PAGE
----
• WALKING COMFORT - Cork flooring is pleasant to the touch and easy to walk on. Those same air-filled cells that provide insulation also allow the surface of the flooring to compress and then expand again, without damaging the structure. In other words, it "gives". Because of that, cork flooring is the perfect balance between too soft, which can cause leg fatigue, and too hard, which can cause muscle tension. The softer and more flexible floors are very forgiving on your legs and back. We like to put cork flooring in rooms like kitchens and offices where you're often standing for longer periods.  

    • IMPACT RESISTANCE - We keep talking about cork's honeycomb structure because of the unique features it provides. Elasticity and compressibility allow cork to adapt more easily to pressure - whether that be walking pressure (impacts from heels) or pressure from falling items like breakable dishes. Cork outperforms ceramic tile, laminate, and even linoleum when it comes to shock absorption. Your dishes have a better chance of staying intact when dropped, without damaging your floor. This same benefit applies to children's and older resident's rooms where falling injuries tend to be a concern.
    • QUIET - Cork muffles noisy foot traffic sound between rooms by up to 53% because of its acoustically insulating properties that allow it to absorb sound. And cork easily cuts noise within a room as well. This is especially beneficial in apartments or commercial areas that are more susceptible to outside noise.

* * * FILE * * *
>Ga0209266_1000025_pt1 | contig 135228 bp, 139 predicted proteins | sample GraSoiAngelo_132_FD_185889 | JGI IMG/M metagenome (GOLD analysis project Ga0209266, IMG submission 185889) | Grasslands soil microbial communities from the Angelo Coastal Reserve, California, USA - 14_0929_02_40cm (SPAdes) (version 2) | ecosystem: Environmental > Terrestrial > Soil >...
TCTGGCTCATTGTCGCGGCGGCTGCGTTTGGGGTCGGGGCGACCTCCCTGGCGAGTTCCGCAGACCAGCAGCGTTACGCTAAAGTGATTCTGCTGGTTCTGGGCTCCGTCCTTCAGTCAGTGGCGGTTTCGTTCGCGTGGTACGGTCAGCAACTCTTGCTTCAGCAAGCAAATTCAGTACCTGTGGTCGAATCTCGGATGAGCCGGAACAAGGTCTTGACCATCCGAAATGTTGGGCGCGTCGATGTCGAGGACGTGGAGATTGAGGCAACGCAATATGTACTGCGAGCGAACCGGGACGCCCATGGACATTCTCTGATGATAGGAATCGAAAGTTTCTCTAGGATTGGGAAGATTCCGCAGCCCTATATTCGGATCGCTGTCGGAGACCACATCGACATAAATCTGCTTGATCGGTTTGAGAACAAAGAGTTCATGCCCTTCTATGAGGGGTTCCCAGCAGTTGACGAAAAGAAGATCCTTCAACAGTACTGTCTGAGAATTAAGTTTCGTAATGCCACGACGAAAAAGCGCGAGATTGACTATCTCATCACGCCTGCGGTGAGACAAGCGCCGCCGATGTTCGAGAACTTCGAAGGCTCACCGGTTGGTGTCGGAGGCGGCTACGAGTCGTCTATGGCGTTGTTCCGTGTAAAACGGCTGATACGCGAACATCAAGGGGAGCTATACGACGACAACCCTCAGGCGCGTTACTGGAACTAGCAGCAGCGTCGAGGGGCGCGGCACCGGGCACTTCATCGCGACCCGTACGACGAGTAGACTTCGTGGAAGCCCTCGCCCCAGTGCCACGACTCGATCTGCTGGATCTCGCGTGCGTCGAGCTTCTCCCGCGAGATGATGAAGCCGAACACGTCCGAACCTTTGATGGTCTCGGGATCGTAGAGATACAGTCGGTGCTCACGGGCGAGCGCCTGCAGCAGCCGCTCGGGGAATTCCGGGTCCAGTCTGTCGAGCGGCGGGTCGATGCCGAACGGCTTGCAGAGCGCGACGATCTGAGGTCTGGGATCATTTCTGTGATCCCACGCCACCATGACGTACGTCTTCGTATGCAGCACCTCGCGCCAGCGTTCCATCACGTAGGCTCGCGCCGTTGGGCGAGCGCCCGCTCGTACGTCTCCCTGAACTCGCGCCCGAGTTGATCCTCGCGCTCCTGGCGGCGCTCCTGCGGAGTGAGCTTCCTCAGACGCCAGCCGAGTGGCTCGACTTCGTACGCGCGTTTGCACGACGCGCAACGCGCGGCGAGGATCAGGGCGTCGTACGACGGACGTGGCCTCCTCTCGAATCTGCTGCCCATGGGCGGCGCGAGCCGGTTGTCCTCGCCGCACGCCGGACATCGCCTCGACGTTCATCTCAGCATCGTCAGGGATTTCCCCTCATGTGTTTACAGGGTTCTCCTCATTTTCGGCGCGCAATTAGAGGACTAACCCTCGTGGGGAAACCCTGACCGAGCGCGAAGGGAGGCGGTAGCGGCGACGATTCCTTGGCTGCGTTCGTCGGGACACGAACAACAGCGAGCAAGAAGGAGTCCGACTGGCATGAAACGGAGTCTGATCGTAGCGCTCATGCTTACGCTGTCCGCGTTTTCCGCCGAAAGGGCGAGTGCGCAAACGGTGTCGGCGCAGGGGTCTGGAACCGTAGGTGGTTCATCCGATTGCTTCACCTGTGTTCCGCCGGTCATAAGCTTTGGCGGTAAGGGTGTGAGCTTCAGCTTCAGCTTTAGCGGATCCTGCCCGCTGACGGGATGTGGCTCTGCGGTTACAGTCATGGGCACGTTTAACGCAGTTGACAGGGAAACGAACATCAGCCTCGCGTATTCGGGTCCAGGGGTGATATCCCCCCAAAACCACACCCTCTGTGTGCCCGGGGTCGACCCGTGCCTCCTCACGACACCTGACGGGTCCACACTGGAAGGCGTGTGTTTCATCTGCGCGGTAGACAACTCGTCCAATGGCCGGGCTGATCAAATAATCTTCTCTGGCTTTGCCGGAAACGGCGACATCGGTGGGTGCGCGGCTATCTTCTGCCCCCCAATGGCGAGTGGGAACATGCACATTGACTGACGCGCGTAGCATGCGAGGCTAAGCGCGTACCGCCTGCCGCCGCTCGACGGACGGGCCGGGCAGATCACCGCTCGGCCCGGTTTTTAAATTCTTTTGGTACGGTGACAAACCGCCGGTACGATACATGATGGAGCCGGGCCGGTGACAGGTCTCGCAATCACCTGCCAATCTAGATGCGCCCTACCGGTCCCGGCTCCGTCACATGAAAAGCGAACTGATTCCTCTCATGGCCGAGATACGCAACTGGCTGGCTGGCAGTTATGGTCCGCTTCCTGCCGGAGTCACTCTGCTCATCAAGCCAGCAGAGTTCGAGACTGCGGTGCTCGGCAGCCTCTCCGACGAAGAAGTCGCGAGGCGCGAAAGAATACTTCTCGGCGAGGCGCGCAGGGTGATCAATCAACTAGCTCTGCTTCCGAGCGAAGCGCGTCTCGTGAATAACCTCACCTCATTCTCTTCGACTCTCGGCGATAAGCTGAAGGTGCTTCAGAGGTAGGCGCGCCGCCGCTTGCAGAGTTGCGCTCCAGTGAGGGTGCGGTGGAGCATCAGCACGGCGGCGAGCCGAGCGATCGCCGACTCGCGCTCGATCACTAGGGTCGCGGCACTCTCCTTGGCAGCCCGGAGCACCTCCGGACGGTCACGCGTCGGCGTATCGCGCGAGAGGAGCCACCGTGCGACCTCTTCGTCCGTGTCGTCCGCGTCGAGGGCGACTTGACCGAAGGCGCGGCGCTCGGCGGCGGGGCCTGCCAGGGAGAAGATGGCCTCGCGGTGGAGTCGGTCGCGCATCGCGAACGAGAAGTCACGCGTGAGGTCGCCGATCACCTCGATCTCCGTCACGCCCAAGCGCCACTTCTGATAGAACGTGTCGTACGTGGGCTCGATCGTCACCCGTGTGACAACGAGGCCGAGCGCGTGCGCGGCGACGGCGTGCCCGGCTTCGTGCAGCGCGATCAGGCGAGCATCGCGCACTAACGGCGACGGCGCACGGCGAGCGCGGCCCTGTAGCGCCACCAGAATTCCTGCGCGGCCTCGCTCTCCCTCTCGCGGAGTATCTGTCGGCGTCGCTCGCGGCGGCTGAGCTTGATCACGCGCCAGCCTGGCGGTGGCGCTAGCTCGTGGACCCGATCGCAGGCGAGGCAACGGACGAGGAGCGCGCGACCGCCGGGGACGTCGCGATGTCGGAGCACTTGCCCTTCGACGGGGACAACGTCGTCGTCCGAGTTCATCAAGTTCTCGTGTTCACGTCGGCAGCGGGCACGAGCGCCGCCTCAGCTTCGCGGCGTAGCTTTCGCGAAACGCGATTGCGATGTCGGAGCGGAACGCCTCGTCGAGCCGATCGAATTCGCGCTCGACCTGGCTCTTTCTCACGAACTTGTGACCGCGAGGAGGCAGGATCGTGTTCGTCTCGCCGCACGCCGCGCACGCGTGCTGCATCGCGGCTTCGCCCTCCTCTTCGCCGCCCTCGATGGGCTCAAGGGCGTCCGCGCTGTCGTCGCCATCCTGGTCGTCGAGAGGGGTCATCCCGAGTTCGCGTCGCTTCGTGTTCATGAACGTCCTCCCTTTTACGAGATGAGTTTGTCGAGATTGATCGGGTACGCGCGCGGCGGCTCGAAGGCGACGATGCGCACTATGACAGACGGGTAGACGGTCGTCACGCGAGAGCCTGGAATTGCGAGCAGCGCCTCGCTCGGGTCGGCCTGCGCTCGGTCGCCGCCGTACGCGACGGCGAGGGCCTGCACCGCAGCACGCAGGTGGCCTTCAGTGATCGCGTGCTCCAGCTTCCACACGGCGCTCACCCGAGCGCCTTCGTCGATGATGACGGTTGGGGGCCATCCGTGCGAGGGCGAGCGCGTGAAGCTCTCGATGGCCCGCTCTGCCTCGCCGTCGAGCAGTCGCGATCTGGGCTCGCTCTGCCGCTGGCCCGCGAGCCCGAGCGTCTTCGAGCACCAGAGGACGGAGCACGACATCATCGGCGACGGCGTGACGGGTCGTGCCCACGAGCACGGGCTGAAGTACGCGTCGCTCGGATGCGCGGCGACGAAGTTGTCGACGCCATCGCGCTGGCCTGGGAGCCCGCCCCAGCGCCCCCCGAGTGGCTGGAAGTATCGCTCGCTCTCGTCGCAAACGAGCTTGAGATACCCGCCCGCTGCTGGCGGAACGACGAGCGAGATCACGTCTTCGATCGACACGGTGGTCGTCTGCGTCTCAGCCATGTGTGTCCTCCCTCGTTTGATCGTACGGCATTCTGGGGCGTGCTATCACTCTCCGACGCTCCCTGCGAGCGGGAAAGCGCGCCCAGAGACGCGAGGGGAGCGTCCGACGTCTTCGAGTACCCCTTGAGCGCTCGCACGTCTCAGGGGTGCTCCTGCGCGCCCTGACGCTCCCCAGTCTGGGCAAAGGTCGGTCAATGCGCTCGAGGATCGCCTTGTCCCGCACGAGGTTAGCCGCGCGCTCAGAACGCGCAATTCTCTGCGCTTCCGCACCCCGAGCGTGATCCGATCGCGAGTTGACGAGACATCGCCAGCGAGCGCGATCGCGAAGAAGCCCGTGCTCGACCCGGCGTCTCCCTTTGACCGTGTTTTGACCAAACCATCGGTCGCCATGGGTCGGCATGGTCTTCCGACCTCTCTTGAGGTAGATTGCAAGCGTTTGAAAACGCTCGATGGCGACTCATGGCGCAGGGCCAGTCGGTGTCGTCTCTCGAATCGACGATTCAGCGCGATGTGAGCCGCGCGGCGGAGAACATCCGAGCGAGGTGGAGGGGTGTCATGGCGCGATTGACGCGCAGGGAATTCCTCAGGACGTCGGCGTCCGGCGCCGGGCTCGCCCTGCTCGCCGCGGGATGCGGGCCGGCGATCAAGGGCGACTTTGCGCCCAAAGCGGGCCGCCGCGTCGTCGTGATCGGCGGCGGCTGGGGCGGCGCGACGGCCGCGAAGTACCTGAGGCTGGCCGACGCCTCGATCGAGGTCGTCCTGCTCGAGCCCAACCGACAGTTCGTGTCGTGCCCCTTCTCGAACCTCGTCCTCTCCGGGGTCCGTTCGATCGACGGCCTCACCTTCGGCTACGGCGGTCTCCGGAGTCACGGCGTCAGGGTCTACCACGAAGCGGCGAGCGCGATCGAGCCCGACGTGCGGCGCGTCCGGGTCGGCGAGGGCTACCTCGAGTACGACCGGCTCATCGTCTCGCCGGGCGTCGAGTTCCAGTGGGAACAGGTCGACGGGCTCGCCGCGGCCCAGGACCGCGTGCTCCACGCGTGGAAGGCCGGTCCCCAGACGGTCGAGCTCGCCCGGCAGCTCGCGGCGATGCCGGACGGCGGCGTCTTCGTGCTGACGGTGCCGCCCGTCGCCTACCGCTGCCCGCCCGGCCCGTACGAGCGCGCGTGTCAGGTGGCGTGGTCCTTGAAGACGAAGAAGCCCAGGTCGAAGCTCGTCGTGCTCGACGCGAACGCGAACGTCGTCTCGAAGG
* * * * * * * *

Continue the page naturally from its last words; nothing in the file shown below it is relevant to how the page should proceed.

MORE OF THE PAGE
• EASY TO INSTALL - Because cork is available in floating panels that simply lock together using a "click" installation system, many homeowners choose to put it in themselves rather than hire an installer. The floating application sits right on top of virtually any smooth surface, which makes it ideal for DIY renovation projects.
    • RENEWABLE & SUSTAINABLE -  Cork is essentially the bark of the cork oak tree, which is extracted using an environmentally friendly process that's done without harming the tree. The trees can live up to 250 years and outside of the harvesting (which can only be done once every 9 years), the tree is continually regenerating bark. It's the ultimate renewable resource and an essential part of both the culture and economy of the forests' surrounding communities.
Quote: "Above all, flooring should be absolutely sustainable, good for your health, providing the best comfort, and positively impacting the future of the planet." - Wicanders Cork Flooring

  • HYPOALLERGENIC - If you're looking for an alternative to allergen-collecting synthetic carpet, cork is a great option. It's naturally mold, mildew, and insect resistant due to the waxy substance inherent in cork called suberin. And it's anti-microbial.